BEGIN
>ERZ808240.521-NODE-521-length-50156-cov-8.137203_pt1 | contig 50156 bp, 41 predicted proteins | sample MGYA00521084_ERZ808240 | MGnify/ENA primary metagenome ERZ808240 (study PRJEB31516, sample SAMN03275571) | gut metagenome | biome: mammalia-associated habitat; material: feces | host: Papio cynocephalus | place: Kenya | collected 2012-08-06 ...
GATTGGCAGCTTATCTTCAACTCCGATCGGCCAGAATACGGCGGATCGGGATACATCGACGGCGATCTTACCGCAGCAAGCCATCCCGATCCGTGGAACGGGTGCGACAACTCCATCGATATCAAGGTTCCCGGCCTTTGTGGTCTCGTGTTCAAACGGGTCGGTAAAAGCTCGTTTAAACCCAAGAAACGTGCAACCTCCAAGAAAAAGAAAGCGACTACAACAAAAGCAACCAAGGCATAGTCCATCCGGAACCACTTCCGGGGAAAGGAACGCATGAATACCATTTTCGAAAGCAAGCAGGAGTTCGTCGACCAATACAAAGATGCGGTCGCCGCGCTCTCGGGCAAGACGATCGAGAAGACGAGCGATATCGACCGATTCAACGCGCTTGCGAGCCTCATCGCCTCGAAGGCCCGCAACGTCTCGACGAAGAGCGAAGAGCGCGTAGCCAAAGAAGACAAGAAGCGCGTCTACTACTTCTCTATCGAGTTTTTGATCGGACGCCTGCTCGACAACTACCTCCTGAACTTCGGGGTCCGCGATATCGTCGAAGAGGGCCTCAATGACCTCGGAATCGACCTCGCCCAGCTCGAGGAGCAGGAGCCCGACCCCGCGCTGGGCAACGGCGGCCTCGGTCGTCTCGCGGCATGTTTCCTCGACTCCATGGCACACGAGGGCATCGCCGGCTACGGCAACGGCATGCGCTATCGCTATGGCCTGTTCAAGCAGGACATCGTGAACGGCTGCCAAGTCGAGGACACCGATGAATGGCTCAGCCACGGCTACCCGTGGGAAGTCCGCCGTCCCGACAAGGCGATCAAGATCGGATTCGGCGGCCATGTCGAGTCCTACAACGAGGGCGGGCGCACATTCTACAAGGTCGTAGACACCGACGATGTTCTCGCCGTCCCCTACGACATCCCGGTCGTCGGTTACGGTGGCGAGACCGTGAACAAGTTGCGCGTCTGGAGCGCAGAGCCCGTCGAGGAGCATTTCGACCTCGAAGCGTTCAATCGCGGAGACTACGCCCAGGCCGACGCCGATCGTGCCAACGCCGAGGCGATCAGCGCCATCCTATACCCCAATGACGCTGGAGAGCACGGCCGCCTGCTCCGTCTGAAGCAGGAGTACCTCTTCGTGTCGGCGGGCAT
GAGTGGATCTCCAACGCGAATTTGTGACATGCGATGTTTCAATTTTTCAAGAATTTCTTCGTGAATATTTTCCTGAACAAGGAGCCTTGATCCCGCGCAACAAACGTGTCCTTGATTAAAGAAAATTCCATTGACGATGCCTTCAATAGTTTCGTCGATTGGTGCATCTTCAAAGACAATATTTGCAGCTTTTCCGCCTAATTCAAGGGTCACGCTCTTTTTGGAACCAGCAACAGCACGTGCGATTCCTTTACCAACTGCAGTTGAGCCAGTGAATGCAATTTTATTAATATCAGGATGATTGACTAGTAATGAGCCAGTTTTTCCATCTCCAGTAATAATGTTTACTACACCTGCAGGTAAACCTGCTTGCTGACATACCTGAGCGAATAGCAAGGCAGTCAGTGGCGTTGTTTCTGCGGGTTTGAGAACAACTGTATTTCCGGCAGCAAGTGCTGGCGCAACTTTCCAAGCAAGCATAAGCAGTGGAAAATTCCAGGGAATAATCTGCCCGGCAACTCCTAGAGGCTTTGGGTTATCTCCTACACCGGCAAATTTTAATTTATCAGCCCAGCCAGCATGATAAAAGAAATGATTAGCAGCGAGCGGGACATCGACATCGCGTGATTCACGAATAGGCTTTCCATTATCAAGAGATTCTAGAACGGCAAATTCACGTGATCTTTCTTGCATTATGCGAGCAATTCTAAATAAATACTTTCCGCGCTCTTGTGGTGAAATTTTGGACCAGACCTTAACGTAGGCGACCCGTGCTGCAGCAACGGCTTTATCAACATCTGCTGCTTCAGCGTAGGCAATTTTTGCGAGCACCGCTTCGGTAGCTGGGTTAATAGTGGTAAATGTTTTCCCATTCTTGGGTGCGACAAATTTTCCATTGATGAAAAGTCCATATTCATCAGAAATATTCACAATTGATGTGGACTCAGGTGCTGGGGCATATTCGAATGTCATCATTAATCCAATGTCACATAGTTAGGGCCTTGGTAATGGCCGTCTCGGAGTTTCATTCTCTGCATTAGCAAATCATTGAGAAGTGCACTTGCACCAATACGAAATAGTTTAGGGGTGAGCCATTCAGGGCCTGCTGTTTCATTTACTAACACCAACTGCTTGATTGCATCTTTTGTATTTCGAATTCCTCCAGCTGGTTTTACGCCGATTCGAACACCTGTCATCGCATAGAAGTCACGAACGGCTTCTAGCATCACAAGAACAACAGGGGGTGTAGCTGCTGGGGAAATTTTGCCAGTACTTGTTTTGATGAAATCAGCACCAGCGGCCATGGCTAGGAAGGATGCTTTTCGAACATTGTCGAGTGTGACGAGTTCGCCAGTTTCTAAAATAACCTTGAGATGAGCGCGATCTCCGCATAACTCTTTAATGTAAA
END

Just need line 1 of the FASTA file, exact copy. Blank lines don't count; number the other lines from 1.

>ERZ808240.521-NODE-521-length-50156-cov-8.137203_pt1 | contig 50156 bp, 41 predicted proteins | sample MGYA00521084_ERZ808240 | MGnify/ENA primary metagenome ERZ808240 (study PRJEB31516, sample SAMN03275571) | gut metagenome | biome: mammalia-associated habitat; material: feces | host: Papio cynocephalus | place: Kenya | collected 2012-08-06 ...